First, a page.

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Decay and renewal in the time of Coronavirus

May 13, 2020
Editor(s): Nigel Pereira
Writer(s): Ashlee Stojanovski, Thomas Sinclair, Nic Morris, Charlie Francis

The current pandemic has cataclysmically affected the lives of many. Beyond economic repercussions, COVID-19 has drastically changed human behaviour as we navigate an environment of uncertainty. Prospective parents have been left to question whether now is the best time to try, and by extension, what life will be like for their child, if they decide to have one.

The Spanish flu, a century ago, was an astronomical test for the health capacity of the past world. Now, certainly much has changed, and we are together better equipped to fight this virus. But human behaviour has remained constant. The uncertainties and anxieties we face have been felt before. An event so universally influential, it is difficult to know where to direct our anger and our sadness.

If human nature is anything to go by, we will survive – after the virus has dissipated, either through vaccine efforts or through immense changes to social behaviour, we will grow and prosper. Our insecurities and deepest fears are not unique to our living generation – throughout history the indomitable human spirit has helped and nurtured many. But it ebbs and flows, yearning for better days when times are tough and reminiscing that things were not so bad in times of relative ease.

Australians have had a rough ride with this coronavirus. Most of us have been in lockdown for almost 2 months now, and no one is certain about when we will have true normalcy again.

While Australia is one of the few countries to have fought well against the virus, it has not emerged scot-free by any means. Recessions, accompanied by the policies to counter the virus, will cause extraordinary hardship. Behind the daily case numbers and the rise and fall of the ASX are hidden costs:

Unemployment and even homelessness are looming crises for many. Though evictions caused by hardship from the virus are banned, a rise in the current 116,000 figures of rough-sleepers is set to increase[ii]. Not only are homeless people more likely to catch the kind of infection that coronavirus presents[iii], but the feeling of despair and shame due to their situation is still as painful as ever. Especially as we see winter come early in Victoria, the safety and comfort of a home has never been at a greater need.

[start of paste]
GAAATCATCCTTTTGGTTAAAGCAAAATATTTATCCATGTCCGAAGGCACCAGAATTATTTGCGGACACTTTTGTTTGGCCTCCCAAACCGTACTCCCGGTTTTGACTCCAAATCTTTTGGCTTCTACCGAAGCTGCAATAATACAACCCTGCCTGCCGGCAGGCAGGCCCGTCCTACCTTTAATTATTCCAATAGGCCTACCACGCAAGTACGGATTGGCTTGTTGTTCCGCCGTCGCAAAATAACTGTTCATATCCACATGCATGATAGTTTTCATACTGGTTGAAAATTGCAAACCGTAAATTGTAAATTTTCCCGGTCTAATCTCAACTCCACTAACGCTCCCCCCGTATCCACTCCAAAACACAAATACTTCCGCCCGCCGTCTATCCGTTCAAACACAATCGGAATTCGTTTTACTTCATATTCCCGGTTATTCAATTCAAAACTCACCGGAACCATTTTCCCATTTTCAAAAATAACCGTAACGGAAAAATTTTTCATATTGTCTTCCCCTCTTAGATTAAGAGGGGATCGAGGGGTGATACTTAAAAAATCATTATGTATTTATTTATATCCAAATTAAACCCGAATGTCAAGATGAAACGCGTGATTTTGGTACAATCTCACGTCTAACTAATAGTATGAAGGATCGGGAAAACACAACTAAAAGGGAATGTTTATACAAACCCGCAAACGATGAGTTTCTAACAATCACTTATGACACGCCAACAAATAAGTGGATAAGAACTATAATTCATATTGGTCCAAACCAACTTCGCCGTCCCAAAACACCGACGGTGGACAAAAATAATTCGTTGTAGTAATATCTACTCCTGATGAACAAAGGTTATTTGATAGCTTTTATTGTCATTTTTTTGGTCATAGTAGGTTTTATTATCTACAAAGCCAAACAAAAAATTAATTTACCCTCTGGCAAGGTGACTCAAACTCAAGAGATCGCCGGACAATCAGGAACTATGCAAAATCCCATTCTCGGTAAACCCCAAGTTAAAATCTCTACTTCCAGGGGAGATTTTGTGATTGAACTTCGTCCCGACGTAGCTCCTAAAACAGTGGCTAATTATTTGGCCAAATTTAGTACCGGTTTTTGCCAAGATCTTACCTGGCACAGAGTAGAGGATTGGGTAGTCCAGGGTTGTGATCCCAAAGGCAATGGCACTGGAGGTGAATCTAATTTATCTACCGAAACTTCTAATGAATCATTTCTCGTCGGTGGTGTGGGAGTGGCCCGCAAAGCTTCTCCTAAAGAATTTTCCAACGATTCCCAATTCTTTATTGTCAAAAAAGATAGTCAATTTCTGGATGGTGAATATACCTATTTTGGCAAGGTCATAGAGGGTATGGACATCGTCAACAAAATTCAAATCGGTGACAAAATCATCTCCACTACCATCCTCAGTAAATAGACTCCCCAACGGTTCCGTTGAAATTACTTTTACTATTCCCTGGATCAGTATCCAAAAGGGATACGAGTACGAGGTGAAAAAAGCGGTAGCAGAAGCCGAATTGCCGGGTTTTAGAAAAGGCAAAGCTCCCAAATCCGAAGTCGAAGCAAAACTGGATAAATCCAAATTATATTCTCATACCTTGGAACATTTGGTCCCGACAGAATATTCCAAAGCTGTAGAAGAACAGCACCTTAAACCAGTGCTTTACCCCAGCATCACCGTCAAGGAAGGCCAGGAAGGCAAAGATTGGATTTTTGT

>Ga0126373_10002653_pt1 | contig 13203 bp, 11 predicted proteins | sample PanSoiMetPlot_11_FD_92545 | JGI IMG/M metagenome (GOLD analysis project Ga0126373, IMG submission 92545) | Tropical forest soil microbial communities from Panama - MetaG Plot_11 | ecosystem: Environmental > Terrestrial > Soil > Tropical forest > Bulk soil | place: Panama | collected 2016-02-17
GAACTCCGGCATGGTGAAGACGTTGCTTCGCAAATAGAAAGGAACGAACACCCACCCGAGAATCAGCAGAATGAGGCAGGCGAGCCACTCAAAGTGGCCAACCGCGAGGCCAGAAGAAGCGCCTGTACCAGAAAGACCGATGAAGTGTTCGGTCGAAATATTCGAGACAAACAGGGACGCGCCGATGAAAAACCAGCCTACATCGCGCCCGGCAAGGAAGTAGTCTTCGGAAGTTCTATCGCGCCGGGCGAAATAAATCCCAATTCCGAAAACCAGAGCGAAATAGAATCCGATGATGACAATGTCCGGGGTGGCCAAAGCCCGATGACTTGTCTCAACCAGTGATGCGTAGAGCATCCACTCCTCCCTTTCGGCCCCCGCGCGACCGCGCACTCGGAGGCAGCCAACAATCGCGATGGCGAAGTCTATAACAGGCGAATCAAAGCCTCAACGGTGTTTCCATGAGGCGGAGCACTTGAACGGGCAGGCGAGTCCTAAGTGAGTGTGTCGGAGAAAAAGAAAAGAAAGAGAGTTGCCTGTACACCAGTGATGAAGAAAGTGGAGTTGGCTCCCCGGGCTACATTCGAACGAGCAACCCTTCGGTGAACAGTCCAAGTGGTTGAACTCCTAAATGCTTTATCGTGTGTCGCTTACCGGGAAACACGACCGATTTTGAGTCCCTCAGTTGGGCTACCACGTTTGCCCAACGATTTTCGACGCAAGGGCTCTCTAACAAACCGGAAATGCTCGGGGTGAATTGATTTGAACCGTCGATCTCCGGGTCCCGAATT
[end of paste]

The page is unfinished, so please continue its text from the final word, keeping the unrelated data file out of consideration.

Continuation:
Poor mental health is on the rise. Beyond Blue has received 40% more call volumes[iv] for its services in the last month around issues from the pandemic; unsurprisingly, social and financial stress are the two main categories of concern. As Professor Tony Walter writes in The Conversation, “for the first time in many people’s lives they are having to face their own mortality and that of their loved ones” [v]. COVID-19 rages on globally, and the media is still relentlessly updating us on how many have passed away.

Our economy is bleeding $4 billion each week[vi]. With economic activity slowing, there are flow-on effects to employment and incomes. Ultimately, the government is the one propping the economy up by spending more and more taxpayer dollars. We had only just reached a balanced budget at the start of this year from spending over the GFC, and yet now we are heading into a much deeper debt and deficit hole. Now the burden will be held by the young people today to relieve – the same generation who are looking down the barrel of high unemployment[vii].

Australia is undeniably feeling the stresses of the coronavirus – even while we are not feeling the worst of its physical symptoms.

What does Australia have to look forward to after this virus? They say that there are three certainties in life: death, taxes and people already recognising this all too common cliché before it can even be finished.

But the sentiment of this age-old trope holds true. There truly are constants in our life that we hold self-evident. At the forefront of this is the benign and reassuring progression of life, from conception to death – with a few memorable and defining moments along the way. However, in the age of COIVD-19 it seems that we have taken our perpetuity of continuity for granted.